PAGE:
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Eosinophilic oesophagitis J022

Last amended 
18 April 2023
Current RMA Instruments
SOP bulletin on new instrument

SOP Bulletin 229

ICD Coding
  • ICD-10-AM: K20.0
Brief description

This SOP covers a rare, chronic immune disorder of the oesophagus. It involves eosinophil-predominant inflammation of the oesophageal epithelium.  It typically presents with reflux-like symptoms along with chest/upper abdominal pain and difficulty swallowing. There is often a history of atopic comorbidities (e.g., asthma, atopic dermatitis, allergic rhinitis, or immediate food-type allergies).

Confirming the diagnosis

The diagnosis is made from the symptoms, endoscopic appearance, and histological findings. There are other disorders that can cause oesophageal eosinophilia that need to be ruled out (based on the presenting symptoms and specific histological findings).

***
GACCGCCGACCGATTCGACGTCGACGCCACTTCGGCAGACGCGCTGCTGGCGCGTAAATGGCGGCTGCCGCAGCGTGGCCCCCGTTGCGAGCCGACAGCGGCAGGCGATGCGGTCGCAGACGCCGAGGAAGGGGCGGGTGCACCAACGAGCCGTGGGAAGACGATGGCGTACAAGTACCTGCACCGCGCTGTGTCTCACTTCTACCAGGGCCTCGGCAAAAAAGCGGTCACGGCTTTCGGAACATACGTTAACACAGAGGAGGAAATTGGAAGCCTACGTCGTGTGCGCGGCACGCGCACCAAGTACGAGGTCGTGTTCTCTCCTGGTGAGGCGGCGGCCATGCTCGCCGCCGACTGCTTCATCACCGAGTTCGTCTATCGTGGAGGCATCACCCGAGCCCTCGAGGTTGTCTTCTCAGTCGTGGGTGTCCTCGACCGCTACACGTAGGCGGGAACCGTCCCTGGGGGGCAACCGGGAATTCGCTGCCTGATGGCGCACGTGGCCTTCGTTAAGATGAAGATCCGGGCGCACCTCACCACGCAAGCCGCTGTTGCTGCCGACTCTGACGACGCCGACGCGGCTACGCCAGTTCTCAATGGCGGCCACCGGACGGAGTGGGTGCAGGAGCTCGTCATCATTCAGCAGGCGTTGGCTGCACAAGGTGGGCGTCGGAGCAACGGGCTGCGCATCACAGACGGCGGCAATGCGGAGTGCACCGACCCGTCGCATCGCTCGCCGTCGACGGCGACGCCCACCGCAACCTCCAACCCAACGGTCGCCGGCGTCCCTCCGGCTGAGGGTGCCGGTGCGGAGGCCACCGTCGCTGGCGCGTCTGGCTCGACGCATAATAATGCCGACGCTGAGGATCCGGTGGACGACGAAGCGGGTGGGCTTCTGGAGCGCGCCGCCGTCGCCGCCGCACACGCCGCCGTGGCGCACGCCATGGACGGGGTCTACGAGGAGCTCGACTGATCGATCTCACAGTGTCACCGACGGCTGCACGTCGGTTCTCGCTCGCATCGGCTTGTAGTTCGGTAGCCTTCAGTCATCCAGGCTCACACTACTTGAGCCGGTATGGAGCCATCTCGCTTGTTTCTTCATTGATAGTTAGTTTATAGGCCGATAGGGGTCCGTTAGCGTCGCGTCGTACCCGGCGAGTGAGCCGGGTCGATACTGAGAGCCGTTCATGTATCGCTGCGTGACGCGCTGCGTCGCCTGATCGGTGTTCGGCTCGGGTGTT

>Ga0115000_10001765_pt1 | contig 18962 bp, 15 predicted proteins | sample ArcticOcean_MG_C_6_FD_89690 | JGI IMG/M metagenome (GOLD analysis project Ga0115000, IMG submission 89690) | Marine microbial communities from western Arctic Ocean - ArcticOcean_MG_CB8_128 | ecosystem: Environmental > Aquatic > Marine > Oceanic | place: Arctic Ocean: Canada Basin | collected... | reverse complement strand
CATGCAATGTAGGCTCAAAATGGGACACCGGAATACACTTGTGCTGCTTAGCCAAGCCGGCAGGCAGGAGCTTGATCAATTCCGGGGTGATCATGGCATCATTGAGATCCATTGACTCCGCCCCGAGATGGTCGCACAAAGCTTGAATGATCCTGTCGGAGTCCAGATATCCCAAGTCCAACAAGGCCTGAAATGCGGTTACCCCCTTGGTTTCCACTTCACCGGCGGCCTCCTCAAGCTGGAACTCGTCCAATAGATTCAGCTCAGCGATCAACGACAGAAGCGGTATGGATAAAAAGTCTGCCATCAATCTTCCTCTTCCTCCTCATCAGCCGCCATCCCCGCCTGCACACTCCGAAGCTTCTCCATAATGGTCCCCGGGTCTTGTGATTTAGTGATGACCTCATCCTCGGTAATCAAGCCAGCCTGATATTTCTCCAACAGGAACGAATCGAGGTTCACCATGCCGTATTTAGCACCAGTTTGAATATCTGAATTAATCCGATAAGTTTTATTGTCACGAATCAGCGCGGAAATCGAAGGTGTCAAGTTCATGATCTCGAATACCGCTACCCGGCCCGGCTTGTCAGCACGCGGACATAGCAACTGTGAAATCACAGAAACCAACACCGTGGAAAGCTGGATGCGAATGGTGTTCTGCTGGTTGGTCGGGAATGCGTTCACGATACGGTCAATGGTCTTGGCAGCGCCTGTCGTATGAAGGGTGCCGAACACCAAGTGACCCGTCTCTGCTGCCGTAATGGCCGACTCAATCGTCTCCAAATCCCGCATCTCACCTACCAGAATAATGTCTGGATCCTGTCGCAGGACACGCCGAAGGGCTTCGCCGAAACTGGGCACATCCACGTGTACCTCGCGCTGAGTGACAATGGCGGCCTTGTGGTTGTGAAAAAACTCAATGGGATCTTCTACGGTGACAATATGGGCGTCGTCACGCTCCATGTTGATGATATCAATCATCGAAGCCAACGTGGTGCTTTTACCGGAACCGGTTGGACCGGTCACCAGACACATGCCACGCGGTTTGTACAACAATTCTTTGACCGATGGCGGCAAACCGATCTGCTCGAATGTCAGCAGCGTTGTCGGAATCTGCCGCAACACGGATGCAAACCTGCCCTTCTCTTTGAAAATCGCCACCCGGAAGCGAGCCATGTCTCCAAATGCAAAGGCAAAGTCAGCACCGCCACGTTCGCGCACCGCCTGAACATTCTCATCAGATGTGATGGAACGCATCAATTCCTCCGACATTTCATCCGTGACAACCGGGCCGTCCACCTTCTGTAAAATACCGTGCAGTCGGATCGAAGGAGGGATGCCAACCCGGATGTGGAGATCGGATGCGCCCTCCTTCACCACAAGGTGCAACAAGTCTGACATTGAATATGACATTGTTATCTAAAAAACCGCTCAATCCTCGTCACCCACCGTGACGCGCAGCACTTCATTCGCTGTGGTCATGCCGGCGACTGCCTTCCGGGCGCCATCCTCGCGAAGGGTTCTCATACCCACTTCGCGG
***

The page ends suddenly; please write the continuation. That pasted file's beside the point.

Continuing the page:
The relevant medical specialist is a gastroenterologist.

Additional diagnoses covered by SOP
  • Nil
Conditions not covered by SOP
  • Gastro-oesophageal reflux disease / reflux oesophagitis*
  • Oesophageal eosinophilia associated with:
    • connective tissue disorders*
    • Crohn's disease*
    • drug hypersensitivity# 
  • Oesophagitis due to radiation, infectious agents or corrosive agents#
  • Oesophageal varices#

* Another SOP applies

# non-SOP condition

Clinical onset

The condition most commonly affects males in their 20s or 30s, but can occur in childhood or later in life.  Symptoms (particularly difficulty swallowing) have often been present for several years prior to diagnosis.  

An accurate clinical onset may be difficult to establish.  Once the diagnosis has been confirmed and other causes of oesophageal symptoms have been excluded, clinical onset can be backdated to when relevant symptoms first developed.

Clinical worsening

Permanent clinical worsening could be manifest by a persisting increase in the level of symptoms.  The condition is chronic but symptoms may be controlled by treatment.  In some cases the condition will progress to cause oesophageal stricture. 

Management can involve dietary therapy (avoidance of allergens), acid suppression (proton pump inhibitors), topical (swallowed) corticosteroids, and oesophageal dilatation if required.